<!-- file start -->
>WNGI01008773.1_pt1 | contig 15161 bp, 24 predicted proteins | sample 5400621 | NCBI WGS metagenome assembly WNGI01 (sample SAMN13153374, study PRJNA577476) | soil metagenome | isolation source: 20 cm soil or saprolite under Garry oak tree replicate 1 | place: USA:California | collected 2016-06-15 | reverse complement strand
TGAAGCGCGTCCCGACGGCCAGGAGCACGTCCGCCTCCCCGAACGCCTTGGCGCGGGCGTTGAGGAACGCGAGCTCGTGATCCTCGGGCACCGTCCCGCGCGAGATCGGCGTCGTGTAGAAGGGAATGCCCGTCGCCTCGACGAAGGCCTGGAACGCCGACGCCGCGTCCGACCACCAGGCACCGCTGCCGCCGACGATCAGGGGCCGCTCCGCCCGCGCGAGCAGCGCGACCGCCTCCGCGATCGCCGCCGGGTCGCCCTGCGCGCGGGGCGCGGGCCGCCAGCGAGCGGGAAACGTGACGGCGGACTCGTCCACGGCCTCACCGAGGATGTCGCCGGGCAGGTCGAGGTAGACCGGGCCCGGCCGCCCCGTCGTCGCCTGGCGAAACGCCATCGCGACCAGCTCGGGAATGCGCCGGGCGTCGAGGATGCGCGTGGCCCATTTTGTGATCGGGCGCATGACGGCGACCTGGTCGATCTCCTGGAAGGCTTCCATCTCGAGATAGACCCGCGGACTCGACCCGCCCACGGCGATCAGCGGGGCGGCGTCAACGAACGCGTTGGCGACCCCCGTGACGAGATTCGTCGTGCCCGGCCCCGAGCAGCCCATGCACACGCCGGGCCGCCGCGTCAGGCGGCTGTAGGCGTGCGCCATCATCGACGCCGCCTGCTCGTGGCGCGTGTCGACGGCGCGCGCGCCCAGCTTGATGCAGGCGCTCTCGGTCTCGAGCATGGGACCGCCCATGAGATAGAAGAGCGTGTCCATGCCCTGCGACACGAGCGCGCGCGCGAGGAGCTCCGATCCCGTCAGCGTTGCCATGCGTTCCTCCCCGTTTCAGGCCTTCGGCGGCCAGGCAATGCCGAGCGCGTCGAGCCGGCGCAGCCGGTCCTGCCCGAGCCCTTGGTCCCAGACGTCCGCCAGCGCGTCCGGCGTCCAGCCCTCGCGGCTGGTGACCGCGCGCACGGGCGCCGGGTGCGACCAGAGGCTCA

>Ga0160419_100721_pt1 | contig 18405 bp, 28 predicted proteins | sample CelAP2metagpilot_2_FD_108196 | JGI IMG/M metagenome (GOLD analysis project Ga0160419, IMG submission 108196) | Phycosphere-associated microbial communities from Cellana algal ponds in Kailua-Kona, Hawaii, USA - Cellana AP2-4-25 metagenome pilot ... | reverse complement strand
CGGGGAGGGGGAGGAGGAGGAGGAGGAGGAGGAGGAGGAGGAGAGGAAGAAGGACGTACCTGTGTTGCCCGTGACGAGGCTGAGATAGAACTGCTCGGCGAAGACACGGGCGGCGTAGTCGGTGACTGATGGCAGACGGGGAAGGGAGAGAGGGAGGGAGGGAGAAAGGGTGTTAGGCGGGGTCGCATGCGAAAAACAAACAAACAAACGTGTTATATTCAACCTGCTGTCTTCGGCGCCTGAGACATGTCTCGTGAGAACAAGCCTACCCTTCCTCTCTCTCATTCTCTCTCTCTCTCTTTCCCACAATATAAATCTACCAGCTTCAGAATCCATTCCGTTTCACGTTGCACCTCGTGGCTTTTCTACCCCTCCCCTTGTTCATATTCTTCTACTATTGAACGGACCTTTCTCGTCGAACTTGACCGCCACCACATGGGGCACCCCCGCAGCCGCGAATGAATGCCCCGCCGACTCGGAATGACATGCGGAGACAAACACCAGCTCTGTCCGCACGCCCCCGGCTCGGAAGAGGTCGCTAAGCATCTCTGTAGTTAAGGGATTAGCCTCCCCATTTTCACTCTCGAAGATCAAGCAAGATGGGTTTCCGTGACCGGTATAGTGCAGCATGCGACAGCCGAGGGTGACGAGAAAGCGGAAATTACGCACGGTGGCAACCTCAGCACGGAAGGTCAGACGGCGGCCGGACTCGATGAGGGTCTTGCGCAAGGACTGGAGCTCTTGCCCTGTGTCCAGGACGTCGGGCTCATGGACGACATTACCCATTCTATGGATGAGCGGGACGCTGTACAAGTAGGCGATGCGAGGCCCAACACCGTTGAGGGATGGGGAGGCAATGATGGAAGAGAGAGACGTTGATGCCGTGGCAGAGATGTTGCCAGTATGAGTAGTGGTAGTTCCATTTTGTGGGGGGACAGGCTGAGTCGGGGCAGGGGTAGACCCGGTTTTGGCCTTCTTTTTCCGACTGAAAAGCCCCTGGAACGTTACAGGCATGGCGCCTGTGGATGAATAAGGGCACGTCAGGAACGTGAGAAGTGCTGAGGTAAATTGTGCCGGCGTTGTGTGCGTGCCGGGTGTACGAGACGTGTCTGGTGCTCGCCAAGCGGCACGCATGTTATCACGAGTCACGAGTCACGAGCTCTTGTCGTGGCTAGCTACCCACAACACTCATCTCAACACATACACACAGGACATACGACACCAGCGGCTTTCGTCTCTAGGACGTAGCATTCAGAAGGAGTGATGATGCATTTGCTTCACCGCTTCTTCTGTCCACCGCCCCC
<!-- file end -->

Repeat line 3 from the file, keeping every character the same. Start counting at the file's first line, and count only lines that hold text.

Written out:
>Ga0160419_100721_pt1 | contig 18405 bp, 28 predicted proteins | sample CelAP2metagpilot_2_FD_108196 | JGI IMG/M metagenome (GOLD analysis project Ga0160419, IMG submission 108196) | Phycosphere-associated microbial communities from Cellana algal ponds in Kailua-Kona, Hawaii, USA - Cellana AP2-4-25 metagenome pilot ... | reverse complement strand